To meet many data privacy requirements, HITRUST helps organizations look at the security controls necessary to operationalize their privacy program and meet needs across all standards and laws. To this end, HITRUST harmonizes multiple standards and frameworks as well as state laws. For example, HITRUST includes the California Consumer Privacy Act (CCPA) and the General Data Protection Regulation (GDPR) laws.

On the other hand, SOC 2 also ensures data privacy with its robust security principles. SOC 2 framework implements access controls to safeguard against cyber-attacks, unauthorized deletion, misuse, disclosure, and alteration of corporate data.

SOC 2 and HITRUST rely heavily on regular reports to ensure ongoing compliance. The focus remains to manage risk effectively and safeguard privacy. Our report on HITRUST and SOC compliance underlines the importance of security and privacy measures in HITRUST and SOC 2. A comprehensive comparison reveals that, while their methods and objectives may differ, both HITRUST and SOC are committed to minimizing risk and ensuring data privacy.

Comparison of Security Measures in HITRUST and SOC 2

You must fully understand HITRUST and SOC 2 security standards to meet your organization’s security needs. The HITRUST standard not only ensures vital security measures but is instrumental in creating an environment of compliance as it affects audits, reports, and services. On the other hand, SOC, specifically SOC 2, carries weight in promoting security and risk management within an organization.

To attain HITRUST certification, organizations must deploy robust data security measures. To this end, they ensure that their data applications and platforms have the following requirements.

  • Show privacy, efficacy, and trusted data security capabilities.
  • Have the environment and resources to implement the CIA triad – Data Confidentiality, Integrity, and Availability.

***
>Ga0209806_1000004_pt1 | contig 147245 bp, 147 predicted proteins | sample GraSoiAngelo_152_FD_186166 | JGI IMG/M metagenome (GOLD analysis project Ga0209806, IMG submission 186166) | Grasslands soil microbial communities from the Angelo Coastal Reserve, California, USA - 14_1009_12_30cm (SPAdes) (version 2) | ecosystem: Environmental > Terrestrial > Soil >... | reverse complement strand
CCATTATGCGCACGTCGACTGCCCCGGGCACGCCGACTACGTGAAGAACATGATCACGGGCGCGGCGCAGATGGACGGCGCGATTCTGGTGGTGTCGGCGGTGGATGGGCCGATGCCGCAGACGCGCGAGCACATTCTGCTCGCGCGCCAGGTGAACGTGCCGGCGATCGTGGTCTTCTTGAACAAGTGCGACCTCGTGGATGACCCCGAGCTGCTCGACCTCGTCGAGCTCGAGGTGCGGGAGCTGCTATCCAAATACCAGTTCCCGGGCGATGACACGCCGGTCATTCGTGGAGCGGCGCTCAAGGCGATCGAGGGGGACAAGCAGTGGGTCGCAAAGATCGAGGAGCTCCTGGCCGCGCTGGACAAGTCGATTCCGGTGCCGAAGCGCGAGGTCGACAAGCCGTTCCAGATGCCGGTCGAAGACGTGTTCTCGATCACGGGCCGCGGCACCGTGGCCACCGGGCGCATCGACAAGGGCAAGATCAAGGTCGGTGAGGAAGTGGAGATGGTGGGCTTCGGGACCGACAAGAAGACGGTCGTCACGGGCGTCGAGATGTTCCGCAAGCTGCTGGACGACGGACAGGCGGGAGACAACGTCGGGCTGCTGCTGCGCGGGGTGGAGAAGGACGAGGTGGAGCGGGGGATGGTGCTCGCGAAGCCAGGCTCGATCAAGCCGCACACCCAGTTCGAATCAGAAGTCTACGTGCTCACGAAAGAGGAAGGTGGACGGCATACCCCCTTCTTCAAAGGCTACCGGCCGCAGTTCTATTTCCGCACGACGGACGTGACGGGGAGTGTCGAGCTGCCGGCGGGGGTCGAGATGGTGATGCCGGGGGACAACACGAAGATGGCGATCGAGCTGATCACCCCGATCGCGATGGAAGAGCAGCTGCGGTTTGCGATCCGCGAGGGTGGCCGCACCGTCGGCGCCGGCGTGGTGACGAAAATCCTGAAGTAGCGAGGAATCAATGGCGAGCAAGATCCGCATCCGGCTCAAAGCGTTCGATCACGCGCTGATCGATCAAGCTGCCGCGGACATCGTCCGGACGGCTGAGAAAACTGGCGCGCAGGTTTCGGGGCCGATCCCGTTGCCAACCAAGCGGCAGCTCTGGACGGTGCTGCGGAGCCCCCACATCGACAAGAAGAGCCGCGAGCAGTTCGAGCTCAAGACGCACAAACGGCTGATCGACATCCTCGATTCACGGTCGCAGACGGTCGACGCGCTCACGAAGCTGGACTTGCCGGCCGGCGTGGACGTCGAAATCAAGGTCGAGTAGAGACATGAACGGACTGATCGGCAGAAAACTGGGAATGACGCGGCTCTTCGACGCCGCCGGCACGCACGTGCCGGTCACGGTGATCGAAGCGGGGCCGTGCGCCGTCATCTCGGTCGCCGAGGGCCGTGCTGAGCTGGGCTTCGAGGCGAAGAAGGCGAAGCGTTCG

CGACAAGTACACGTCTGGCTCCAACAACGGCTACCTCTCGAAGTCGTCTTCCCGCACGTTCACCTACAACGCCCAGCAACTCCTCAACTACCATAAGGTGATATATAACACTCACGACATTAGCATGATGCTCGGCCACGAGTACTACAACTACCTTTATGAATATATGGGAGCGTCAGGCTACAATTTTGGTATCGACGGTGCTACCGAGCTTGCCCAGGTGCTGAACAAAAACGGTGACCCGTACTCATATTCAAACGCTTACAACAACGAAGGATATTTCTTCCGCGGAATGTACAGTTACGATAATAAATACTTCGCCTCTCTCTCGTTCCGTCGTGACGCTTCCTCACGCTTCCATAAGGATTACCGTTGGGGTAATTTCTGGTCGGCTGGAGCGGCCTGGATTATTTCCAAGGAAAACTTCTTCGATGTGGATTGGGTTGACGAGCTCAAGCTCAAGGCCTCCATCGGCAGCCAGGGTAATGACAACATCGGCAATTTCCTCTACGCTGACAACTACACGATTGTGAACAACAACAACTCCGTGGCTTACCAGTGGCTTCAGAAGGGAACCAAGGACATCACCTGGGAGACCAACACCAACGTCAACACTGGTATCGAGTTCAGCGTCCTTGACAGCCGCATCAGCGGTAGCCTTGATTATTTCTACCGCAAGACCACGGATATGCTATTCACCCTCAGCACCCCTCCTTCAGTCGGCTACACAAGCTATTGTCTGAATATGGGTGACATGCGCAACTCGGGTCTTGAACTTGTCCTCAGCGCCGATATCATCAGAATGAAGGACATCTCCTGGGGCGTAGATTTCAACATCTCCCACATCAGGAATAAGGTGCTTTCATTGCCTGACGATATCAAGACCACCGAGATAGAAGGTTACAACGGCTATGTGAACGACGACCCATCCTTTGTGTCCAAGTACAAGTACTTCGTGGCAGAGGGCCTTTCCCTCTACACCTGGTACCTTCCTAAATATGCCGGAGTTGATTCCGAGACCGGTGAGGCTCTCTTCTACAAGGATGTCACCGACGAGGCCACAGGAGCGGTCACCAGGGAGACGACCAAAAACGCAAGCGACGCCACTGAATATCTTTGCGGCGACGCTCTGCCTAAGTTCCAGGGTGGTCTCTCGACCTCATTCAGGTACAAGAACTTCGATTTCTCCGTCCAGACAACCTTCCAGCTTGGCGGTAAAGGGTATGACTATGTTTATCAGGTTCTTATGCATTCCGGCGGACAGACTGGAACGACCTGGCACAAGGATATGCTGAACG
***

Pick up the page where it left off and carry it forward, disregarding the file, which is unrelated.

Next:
• Must protect sensitive data access and storage.
  • Consistently apply and support interoperability to protect newly added IT resources, such as programs or applications.

According to Kevin Scharnhorst, Chief Information Security Officer, Health Catalyst, “Having HITRUST certification instills confidence in data protection and security, which is highly sought-after by hospitals and health systems as they deal with the growing demand for increased data security. Provider organizations must know that their data is secure and protected — and HITRUST certification provides that peace of mind.”

Learning about SOC 2 security measures is also crucial because they present an audit perspective that helps an organization understand and manage risk. The compliance reports generated become invaluable tools for changing security services. A thorough understanding and adherence to HITRUST and SOC 2 becomes necessary for robust security measures and compliance.

Comparison of Compliance Reporting for HITRUST and SOC 2

Information reporting in HITRUST often surpasses the reach of SOC reports, leading to intricate audits that delve deeper than your standard SOC audits. 

Moreover, audits and compliance maintenance in SOC 2 is easier than that of HITRUST. It’s significant to understand that while HITRUST underscores the protection of information, SOC 2, on the other hand, banks rely heavily on service controls and reporting transparency. 

On April 18, 2023, HITRUST released its global compliance reporting program called “Compliance Insights.” This program streamlines organizations’ compliance reporting and support Microsoft Global Healthcare Compliance Scale Initiative.

Reporting security breaches, conducting risk audits, or even meeting the service standards, HITRUST report and SOC 2 have uniquely varied approaches. Therefore, mastering the complexities of these audits can contribute vastly to ensuring optimal organization security and compliance, tailoring services to meet the desired objectives.